Interview Series: Kevin Sahin, Co-Founder at PricingBot on MVP



Kevin Sahin


Co-Founder at PricingBot, book Author, Indie maker


Contact: [email protected]

Q.1 How do you prioritize features for a Minimum Viable Product (MVP)?

There are many ways to do it. One “easy” way is to answer these questions: What is the biggest problem that I’m trying to solve? What is the easiest solution to this problem?

As soon as your core feature is implemented, do a soft launch with a limited set of users, ask for feedback, implement the most requested features, test, learn, iterate!

The most important thing to keep in mind is not to implement features “because it’s cool”.

Q.2 How did you build your minimum viable product? What steps did you follow?

We built the initial version for PricingBot in two months. It was really basic, it did one thing, and it did it well. We then soft launched it in Alpha with the users that registered on our landing page.

After several weeks of iteration and calls with our initial users, we released the beta on ProductHunt.

It was great because it brought us 2000+ visits on the websites, several hundred sign-ups, and the users had lots of different use cases/insights.

Instead of asking our users if they would be willing to pay for our product, we just froze accounts and added a paywall. Once the first few users started to pay, we knew our product was viable.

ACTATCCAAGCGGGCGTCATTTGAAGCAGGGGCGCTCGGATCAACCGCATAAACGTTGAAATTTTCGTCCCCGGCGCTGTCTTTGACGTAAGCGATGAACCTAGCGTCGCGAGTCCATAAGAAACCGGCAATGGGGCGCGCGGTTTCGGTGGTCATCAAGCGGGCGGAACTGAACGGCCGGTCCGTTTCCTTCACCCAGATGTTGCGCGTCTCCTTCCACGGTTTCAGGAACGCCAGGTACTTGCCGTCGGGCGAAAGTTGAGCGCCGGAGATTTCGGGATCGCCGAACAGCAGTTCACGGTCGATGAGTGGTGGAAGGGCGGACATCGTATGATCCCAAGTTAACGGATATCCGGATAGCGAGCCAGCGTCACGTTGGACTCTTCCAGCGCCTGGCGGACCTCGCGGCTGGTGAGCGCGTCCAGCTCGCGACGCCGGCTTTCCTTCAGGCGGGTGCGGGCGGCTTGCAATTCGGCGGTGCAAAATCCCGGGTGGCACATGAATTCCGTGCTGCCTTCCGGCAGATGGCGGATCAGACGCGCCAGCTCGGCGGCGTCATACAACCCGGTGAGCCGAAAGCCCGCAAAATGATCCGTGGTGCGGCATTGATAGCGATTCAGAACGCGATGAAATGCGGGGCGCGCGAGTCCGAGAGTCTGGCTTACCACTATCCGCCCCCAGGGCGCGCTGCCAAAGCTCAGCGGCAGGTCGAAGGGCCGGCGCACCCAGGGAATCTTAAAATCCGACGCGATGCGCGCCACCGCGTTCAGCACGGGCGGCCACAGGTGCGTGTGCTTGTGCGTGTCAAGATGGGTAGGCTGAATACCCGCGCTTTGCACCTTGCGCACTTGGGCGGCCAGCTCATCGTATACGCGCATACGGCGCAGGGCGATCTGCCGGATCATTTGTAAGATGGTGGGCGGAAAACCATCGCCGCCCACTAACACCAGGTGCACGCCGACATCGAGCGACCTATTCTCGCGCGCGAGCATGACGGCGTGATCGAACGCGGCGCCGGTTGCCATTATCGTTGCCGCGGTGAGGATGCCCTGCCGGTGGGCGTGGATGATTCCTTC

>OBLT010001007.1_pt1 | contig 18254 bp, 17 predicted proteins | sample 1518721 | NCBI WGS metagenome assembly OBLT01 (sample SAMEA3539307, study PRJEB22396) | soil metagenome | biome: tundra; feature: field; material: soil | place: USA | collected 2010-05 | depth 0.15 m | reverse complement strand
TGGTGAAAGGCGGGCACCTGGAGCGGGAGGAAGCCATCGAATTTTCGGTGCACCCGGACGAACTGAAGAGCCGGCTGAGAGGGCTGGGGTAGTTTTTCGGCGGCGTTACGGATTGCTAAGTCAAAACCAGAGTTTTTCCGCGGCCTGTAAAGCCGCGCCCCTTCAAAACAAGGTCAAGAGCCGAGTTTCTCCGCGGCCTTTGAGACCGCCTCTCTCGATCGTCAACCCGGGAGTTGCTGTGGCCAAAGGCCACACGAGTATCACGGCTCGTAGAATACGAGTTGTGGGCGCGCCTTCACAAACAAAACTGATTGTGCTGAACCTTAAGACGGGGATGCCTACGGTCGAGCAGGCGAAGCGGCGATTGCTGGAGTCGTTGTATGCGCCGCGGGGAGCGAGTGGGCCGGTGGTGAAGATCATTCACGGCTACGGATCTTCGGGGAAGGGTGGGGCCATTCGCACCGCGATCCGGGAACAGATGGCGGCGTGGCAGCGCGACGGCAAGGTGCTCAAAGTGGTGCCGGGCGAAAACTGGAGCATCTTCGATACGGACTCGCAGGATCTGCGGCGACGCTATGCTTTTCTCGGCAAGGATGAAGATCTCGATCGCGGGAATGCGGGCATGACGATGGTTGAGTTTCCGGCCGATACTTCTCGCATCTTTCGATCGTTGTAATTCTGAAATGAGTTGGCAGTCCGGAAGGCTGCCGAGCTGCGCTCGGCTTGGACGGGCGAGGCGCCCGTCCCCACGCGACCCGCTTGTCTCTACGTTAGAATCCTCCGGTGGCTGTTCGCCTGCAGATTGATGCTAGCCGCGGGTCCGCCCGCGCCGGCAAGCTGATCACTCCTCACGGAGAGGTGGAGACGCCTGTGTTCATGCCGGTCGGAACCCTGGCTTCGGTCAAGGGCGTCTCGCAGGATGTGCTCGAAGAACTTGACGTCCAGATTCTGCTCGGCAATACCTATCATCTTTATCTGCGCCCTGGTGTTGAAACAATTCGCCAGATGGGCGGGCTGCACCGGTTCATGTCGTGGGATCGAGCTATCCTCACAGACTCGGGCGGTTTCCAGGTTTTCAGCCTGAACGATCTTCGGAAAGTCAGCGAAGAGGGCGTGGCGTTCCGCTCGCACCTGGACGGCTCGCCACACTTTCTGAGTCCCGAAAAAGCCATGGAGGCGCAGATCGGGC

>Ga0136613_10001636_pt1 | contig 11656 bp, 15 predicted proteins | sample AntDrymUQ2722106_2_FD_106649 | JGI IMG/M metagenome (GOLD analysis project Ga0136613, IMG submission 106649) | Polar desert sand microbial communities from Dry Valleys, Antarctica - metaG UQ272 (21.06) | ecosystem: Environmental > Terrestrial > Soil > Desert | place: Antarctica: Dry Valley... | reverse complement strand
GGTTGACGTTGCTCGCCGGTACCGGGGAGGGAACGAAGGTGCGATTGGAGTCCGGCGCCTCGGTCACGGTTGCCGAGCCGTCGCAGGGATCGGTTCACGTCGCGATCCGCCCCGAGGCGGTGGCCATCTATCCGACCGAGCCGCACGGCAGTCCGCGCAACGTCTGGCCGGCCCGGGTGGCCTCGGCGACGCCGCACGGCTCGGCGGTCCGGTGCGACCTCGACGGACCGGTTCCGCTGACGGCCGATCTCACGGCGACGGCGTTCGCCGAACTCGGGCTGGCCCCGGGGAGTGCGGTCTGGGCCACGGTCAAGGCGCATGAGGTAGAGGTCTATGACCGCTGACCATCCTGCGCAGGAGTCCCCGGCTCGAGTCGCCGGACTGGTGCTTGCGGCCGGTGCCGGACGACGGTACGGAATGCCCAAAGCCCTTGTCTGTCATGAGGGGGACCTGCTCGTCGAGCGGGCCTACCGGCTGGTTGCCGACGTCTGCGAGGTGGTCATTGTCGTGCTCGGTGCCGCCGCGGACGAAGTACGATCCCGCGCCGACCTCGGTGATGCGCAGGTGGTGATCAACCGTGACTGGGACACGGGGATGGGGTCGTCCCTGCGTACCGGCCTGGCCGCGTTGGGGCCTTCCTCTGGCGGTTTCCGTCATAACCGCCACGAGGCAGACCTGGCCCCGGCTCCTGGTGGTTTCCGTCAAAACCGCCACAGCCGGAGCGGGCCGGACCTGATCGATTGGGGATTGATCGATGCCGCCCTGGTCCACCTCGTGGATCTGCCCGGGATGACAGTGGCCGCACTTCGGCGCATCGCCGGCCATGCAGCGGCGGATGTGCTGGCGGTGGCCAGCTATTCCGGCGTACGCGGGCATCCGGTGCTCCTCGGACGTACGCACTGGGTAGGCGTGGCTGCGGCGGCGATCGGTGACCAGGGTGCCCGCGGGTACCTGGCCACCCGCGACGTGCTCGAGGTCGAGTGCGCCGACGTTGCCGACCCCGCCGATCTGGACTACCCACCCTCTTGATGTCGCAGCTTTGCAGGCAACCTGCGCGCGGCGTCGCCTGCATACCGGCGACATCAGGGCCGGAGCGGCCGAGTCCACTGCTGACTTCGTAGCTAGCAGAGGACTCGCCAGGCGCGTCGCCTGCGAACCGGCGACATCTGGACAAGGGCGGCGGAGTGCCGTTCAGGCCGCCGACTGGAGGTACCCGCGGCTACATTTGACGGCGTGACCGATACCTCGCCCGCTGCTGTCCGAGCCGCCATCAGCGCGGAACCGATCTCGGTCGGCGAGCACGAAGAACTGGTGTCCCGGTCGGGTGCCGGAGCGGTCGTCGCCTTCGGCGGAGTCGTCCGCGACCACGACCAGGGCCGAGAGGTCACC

I think there is a big difference between someone telling you he’s willing to pay and someone who actually enters his credit card on your website.

Q.3 What are the best practices for a Minimum Viable Product?

Use the tools you know best. Don’t use a tool because it’s cool or because you want to test technology. Sometimes you don’t even have to create a product to reach your goal.

A simple landing page, a form, a survey is often enough. Once you have validated an interest you can move forward.

Q.4 After developing and launching an MVP, how can you define whether your MVP was successful or not?

There are different answers to this question because there can be several goals for an MVP. For us, we wanted to 1) Validate that there is a market for E-commerce price monitoring and 2) Get some insights

During our MVP, we learned that users hated configuring their account by themselves, so we created a new onboarding process to help them. We immediately saw our metrics (activation, MAU…) increase. So this was the first success.

So whatever your core metrics are, they should go up during your MVP iterations.

Then the moment we got our first paying customers was another winner!

Q.5 Is building MVP still useful in 2019 and coming years?

Of course, it is. I feel like there are more and more “early adopters” online, which is your target when you launch an MVP. It’s never been easier to reach those early adopters, thanks to all the online communities, Facebook groups, Slack, online ads… Users also love to play a role in product building, it’s a trend you can see in lots of industries.  

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